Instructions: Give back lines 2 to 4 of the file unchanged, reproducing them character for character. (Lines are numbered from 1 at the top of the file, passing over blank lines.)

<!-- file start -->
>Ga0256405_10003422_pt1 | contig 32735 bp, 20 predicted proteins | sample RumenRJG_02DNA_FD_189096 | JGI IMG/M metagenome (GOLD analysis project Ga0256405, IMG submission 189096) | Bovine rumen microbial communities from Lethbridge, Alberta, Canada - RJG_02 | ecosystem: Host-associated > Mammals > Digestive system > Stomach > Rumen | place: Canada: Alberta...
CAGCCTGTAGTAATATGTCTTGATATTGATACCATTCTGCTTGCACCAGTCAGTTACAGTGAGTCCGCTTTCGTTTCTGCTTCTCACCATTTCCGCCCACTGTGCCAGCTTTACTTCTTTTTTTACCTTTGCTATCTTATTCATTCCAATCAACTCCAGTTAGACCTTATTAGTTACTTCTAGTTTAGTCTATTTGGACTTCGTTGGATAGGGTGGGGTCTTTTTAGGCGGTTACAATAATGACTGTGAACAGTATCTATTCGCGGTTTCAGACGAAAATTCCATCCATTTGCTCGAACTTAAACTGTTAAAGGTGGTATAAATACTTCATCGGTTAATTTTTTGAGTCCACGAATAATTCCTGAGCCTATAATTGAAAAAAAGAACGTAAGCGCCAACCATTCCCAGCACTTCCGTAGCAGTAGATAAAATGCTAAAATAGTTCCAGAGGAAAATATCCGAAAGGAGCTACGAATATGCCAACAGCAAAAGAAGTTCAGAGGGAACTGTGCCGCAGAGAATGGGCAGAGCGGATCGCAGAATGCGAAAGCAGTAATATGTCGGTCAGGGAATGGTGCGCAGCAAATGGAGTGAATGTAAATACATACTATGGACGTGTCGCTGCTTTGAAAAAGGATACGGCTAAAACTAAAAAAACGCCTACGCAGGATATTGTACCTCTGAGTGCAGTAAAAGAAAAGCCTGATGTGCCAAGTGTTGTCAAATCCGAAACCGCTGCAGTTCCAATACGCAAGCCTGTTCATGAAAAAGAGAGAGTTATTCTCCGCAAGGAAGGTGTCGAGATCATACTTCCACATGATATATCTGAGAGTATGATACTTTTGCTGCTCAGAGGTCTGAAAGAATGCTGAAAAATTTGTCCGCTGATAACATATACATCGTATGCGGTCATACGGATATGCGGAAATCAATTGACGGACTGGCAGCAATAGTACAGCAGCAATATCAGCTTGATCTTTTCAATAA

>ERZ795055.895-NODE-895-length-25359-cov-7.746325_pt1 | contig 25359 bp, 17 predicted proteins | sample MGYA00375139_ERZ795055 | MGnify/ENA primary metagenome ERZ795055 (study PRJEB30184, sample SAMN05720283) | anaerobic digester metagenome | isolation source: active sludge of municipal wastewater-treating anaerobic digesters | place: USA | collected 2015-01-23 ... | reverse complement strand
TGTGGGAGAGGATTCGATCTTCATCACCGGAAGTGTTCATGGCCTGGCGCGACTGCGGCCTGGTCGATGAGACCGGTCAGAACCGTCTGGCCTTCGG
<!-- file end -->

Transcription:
CAGCCTGTAGTAATATGTCTTGATATTGATACCATTCTGCTTGCACCAGTCAGTTACAGTGAGTCCGCTTTCGTTTCTGCTTCTCACCATTTCCGCCCACTGTGCCAGCTTTACTTCTTTTTTTACCTTTGCTATCTTATTCATTCCAATCAACTCCAGTTAGACCTTATTAGTTACTTCTAGTTTAGTCTATTTGGACTTCGTTGGATAGGGTGGGGTCTTTTTAGGCGGTTACAATAATGACTGTGAACAGTATCTATTCGCGGTTTCAGACGAAAATTCCATCCATTTGCTCGAACTTAAACTGTTAAAGGTGGTATAAATACTTCATCGGTTAATTTTTTGAGTCCACGAATAATTCCTGAGCCTATAATTGAAAAAAAGAACGTAAGCGCCAACCATTCCCAGCACTTCCGTAGCAGTAGATAAAATGCTAAAATAGTTCCAGAGGAAAATATCCGAAAGGAGCTACGAATATGCCAACAGCAAAAGAAGTTCAGAGGGAACTGTGCCGCAGAGAATGGGCAGAGCGGATCGCAGAATGCGAAAGCAGTAATATGTCGGTCAGGGAATGGTGCGCAGCAAATGGAGTGAATGTAAATACATACTATGGACGTGTCGCTGCTTTGAAAAAGGATACGGCTAAAACTAAAAAAACGCCTACGCAGGATATTGTACCTCTGAGTGCAGTAAAAGAAAAGCCTGATGTGCCAAGTGTTGTCAAATCCGAAACCGCTGCAGTTCCAATACGCAAGCCTGTTCATGAAAAAGAGAGAGTTATTCTCCGCAAGGAAGGTGTCGAGATCATACTTCCACATGATATATCTGAGAGTATGATACTTTTGCTGCTCAGAGGTCTGAAAGAATGCTGAAAAATTTGTCCGCTGATAACATATACATCGTATGCGGTCATACGGATATGCGGAAATCAATTGACGGACTGGCAGCAATAGTACAGCAGCAATATCAGCTTGATCTTTTCAATAA

>ERZ795055.895-NODE-895-length-25359-cov-7.746325_pt1 | contig 25359 bp, 17 predicted proteins | sample MGYA00375139_ERZ795055 | MGnify/ENA primary metagenome ERZ795055 (study PRJEB30184, sample SAMN05720283) | anaerobic digester metagenome | isolation source: active sludge of municipal wastewater-treating anaerobic digesters | place: USA | collected 2015-01-23 ... | reverse complement strand
TGTGGGAGAGGATTCGATCTTCATCACCGGAAGTGTTCATGGCCTGGCGCGACTGCGGCCTGGTCGATGAGACCGGTCAGAACCGTCTGGCCTTCGG